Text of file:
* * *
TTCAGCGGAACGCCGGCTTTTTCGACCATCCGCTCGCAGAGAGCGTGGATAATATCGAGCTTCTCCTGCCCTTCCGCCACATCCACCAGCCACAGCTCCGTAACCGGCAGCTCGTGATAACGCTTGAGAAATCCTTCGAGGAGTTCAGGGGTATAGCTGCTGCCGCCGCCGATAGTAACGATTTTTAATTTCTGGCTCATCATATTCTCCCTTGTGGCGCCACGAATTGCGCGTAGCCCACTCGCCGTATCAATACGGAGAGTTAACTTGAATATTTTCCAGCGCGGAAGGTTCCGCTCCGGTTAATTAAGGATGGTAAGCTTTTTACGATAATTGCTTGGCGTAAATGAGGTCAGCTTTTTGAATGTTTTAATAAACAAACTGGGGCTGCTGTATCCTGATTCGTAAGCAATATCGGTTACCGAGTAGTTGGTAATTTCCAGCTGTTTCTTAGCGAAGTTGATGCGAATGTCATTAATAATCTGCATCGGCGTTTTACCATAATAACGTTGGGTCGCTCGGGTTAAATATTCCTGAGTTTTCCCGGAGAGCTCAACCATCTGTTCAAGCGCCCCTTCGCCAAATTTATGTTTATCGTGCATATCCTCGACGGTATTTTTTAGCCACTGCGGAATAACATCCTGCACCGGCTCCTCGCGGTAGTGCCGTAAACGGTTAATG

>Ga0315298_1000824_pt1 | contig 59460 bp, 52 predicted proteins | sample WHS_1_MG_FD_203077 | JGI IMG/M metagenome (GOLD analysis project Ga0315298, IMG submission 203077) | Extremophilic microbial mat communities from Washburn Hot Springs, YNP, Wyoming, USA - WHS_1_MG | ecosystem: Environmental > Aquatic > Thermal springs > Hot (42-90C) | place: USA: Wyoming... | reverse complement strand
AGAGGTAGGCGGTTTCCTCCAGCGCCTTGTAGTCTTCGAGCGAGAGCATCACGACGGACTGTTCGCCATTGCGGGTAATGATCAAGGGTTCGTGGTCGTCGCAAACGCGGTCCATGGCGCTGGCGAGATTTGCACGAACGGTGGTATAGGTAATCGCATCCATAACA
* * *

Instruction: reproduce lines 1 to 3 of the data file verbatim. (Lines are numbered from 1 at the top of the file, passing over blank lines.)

TTCAGCGGAACGCCGGCTTTTTCGACCATCCGCTCGCAGAGAGCGTGGATAATATCGAGCTTCTCCTGCCCTTCCGCCACATCCACCAGCCACAGCTCCGTAACCGGCAGCTCGTGATAACGCTTGAGAAATCCTTCGAGGAGTTCAGGGGTATAGCTGCTGCCGCCGCCGATAGTAACGATTTTTAATTTCTGGCTCATCATATTCTCCCTTGTGGCGCCACGAATTGCGCGTAGCCCACTCGCCGTATCAATACGGAGAGTTAACTTGAATATTTTCCAGCGCGGAAGGTTCCGCTCCGGTTAATTAAGGATGGTAAGCTTTTTACGATAATTGCTTGGCGTAAATGAGGTCAGCTTTTTGAATGTTTTAATAAACAAACTGGGGCTGCTGTATCCTGATTCGTAAGCAATATCGGTTACCGAGTAGTTGGTAATTTCCAGCTGTTTCTTAGCGAAGTTGATGCGAATGTCATTAATAATCTGCATCGGCGTTTTACCATAATAACGTTGGGTCGCTCGGGTTAAATATTCCTGAGTTTTCCCGGAGAGCTCAACCATCTGTTCAAGCGCCCCTTCGCCAAATTTATGTTTATCGTGCATATCCTCGACGGTATTTTTTAGCCACTGCGGAATAACATCCTGCACCGGCTCCTCGCGGTAGTGCCGTAAACGGTTAATG

>Ga0315298_1000824_pt1 | contig 59460 bp, 52 predicted proteins | sample WHS_1_MG_FD_203077 | JGI IMG/M metagenome (GOLD analysis project Ga0315298, IMG submission 203077) | Extremophilic microbial mat communities from Washburn Hot Springs, YNP, Wyoming, USA - WHS_1_MG | ecosystem: Environmental > Aquatic > Thermal springs > Hot (42-90C) | place: USA: Wyoming... | reverse complement strand
AGAGGTAGGCGGTTTCCTCCAGCGCCTTGTAGTCTTCGAGCGAGAGCATCACGACGGACTGTTCGCCATTGCGGGTAATGATCAAGGGTTCGTGGTCGTCGCAAACGCGGTCCATGGCGCTGGCGAGATTTGCACGAACGGTGGTATAGGTAATCGCATCCATAACA